Elie Wiesel, 1928-2016
Elie Wiesel, z"l
I swore never to be silent whenever wherever human beings endure suffering and humiliation. We must take sides. Neutrality helps the oppressor, never the victim. Silence encourages the tormentor, never the tormented. Sometimes we must interfere. When human lives are endangered, when human dignity is in jeopardy, national borders and sensitivities become irrelevant. Whenever men and women are persecuted because of their race, religion, or political views, that place must - at that moment - become the center of the universe.
― from Elie Wiesel's Acceptance Speech on the occasion of the award of the Nobel Peace Prize in Oslo, December 10, 1986
On April 11, 1969, Elie Wiesel, who described himself as “a teller of tales,” spoke at the Park Avenue Synagogue. The occasion was a Friday Evening Service on the occasion of Yom HaShoah. Wiesel describes his Judaism as a “gate through which I can reach out to others. If I help Jews I help Mankind.”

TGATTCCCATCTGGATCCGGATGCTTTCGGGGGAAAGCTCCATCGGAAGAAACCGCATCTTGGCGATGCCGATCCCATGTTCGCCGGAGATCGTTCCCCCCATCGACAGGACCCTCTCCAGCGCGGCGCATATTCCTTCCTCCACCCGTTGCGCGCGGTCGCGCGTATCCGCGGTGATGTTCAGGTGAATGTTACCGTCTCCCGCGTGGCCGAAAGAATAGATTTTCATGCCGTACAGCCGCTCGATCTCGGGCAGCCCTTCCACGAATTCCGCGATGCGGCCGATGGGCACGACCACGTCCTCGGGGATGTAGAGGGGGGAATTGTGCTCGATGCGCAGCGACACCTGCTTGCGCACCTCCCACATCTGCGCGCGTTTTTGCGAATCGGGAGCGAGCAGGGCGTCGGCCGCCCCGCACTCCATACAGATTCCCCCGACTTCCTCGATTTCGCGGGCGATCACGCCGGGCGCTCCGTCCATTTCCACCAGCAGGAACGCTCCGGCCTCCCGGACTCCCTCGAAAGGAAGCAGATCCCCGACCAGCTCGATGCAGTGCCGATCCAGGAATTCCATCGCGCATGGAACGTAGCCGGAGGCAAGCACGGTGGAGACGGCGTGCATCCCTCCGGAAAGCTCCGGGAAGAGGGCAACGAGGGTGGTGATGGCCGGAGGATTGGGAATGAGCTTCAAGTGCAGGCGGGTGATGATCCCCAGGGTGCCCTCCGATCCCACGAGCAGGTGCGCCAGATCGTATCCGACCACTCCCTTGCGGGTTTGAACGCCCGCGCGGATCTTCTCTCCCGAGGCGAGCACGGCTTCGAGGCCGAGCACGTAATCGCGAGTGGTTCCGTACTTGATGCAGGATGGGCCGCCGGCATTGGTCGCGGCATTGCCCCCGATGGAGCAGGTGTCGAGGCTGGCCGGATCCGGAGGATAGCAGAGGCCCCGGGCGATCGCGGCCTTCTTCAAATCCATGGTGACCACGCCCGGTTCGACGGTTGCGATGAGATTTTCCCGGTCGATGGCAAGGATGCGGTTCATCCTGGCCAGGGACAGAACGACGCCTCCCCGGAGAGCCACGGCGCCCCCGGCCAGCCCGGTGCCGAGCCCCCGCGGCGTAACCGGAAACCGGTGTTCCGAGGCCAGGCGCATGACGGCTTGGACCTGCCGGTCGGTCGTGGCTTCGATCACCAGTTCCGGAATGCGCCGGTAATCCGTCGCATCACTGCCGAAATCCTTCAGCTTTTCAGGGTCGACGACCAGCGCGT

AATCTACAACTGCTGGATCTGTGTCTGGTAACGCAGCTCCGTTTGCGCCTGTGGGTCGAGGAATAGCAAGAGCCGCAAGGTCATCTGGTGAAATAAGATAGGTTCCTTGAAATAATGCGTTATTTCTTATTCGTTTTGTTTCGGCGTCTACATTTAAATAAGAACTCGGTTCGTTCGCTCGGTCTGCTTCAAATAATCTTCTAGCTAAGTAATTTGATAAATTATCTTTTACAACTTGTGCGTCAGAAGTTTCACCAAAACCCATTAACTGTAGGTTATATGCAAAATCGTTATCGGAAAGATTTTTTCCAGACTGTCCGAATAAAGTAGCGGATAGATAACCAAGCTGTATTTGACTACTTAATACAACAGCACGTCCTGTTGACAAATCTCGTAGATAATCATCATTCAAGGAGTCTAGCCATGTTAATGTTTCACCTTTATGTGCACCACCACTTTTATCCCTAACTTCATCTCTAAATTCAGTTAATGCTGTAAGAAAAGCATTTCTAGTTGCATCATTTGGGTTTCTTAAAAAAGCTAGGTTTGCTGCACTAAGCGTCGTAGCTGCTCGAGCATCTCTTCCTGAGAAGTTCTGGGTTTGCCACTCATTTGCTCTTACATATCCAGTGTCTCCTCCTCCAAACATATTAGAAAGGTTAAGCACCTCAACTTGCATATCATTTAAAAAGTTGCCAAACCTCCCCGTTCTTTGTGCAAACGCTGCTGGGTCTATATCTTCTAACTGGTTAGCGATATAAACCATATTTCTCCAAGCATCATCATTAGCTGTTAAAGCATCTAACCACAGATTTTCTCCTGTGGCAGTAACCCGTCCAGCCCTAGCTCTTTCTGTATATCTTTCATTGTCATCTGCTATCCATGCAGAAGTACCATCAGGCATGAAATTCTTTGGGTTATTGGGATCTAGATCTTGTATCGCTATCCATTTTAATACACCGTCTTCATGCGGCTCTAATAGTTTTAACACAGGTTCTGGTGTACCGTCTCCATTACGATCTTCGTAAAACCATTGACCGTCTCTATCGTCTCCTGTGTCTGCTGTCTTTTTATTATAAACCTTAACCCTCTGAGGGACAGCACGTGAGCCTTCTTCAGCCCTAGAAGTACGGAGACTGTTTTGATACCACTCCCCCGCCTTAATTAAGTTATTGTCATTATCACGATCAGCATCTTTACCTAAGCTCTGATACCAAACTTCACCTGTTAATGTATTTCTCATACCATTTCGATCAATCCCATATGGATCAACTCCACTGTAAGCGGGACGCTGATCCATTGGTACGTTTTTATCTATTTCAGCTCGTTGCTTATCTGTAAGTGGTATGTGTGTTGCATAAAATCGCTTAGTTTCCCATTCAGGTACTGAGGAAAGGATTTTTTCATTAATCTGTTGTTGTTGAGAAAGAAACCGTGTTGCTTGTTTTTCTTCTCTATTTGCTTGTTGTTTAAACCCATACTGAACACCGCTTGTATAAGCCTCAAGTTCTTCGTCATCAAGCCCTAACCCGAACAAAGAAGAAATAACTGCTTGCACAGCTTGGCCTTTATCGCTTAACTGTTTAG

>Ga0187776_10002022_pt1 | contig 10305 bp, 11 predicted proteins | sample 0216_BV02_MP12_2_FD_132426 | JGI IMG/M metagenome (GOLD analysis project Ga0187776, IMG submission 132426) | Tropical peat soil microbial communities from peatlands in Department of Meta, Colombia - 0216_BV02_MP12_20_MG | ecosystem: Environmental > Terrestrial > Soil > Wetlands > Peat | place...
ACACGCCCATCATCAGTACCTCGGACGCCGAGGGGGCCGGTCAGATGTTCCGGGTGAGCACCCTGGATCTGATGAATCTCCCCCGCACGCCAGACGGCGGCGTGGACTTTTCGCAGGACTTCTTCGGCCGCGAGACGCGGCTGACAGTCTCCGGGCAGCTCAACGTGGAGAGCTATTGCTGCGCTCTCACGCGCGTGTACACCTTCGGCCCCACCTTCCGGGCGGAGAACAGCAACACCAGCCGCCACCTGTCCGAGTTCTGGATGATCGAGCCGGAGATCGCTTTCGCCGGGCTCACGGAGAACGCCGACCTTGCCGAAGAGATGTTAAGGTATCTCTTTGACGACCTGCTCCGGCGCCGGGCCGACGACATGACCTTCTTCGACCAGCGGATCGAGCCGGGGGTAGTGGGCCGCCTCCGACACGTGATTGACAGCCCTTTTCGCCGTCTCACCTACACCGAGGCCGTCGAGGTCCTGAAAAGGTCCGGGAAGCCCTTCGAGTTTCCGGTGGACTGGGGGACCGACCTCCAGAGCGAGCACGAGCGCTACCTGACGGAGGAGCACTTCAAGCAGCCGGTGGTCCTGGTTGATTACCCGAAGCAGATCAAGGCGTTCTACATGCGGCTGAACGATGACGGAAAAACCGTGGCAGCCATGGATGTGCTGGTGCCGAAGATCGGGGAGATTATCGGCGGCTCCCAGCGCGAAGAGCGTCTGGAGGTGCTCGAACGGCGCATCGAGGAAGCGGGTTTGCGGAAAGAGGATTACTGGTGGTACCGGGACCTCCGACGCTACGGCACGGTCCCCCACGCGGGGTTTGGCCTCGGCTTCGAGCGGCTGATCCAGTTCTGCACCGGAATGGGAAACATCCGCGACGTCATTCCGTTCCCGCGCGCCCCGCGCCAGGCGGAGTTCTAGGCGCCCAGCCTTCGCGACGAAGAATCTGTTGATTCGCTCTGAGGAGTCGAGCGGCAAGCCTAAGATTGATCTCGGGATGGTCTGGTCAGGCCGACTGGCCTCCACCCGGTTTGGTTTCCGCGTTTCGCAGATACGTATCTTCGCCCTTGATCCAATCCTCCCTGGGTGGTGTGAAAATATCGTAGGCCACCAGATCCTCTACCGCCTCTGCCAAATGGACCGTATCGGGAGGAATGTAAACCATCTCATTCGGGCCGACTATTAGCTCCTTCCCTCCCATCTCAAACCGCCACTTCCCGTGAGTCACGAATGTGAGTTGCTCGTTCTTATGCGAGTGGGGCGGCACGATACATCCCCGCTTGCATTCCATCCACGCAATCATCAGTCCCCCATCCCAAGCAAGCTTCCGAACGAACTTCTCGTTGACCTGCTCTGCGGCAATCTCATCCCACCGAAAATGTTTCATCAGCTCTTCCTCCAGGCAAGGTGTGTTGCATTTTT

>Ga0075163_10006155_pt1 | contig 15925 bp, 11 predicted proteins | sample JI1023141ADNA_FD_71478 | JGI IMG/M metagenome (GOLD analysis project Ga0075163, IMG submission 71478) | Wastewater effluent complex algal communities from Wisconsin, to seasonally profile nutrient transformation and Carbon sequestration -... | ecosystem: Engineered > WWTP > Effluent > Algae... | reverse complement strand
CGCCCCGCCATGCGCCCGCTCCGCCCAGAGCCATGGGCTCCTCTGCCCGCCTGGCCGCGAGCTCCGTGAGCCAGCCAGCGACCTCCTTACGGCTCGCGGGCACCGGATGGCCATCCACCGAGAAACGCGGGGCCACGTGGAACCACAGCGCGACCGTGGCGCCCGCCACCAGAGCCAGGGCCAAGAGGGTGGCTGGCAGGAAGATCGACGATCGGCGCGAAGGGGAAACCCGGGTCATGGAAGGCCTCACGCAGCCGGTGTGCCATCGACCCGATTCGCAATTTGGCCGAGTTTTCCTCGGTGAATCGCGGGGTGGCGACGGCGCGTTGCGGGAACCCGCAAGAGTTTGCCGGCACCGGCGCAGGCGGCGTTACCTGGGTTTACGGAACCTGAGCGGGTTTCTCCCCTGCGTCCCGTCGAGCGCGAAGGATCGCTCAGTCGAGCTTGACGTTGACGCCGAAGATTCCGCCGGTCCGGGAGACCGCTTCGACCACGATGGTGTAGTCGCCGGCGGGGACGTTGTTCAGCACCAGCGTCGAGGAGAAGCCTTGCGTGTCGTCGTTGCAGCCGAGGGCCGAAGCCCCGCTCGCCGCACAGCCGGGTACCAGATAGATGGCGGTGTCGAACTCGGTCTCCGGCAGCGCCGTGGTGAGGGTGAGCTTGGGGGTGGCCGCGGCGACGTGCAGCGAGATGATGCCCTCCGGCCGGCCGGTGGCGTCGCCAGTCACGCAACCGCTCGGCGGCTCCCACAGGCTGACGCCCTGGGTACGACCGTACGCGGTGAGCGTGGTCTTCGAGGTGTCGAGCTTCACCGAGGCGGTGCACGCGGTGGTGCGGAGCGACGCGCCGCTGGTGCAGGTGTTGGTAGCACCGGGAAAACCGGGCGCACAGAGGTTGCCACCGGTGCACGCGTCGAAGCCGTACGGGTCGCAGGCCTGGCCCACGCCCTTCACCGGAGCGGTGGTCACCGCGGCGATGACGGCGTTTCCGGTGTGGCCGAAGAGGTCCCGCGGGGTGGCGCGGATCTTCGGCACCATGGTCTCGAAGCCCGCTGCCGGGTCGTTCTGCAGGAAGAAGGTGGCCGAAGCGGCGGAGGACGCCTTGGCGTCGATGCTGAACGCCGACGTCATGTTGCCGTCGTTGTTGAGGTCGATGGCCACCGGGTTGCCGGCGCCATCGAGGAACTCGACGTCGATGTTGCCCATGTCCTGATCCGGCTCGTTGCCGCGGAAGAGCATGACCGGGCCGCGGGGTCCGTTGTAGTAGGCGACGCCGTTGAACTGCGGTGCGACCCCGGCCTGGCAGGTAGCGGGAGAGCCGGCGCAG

On January 8, 1971, Rabbi Nadich delivered a sermon, “Elie Wiesel - One Generation After.” The rabbi remarked that Wiesel “is the messenger of the six million - and he is the witness that speaks a testimony of their death.”
On April 1, 1986, a few months before Elie Wiesel was awarded the Nobel Peace Prize, he delivered the Sherr Lecture at PAS. His topic was “Reconciliation - Is it Possible? Is it Desirable?” Wiesel said, “Never before has the planet been united as it is now in fear. And the question is can we unite it in hope as well? And if so, where does the hope come from?”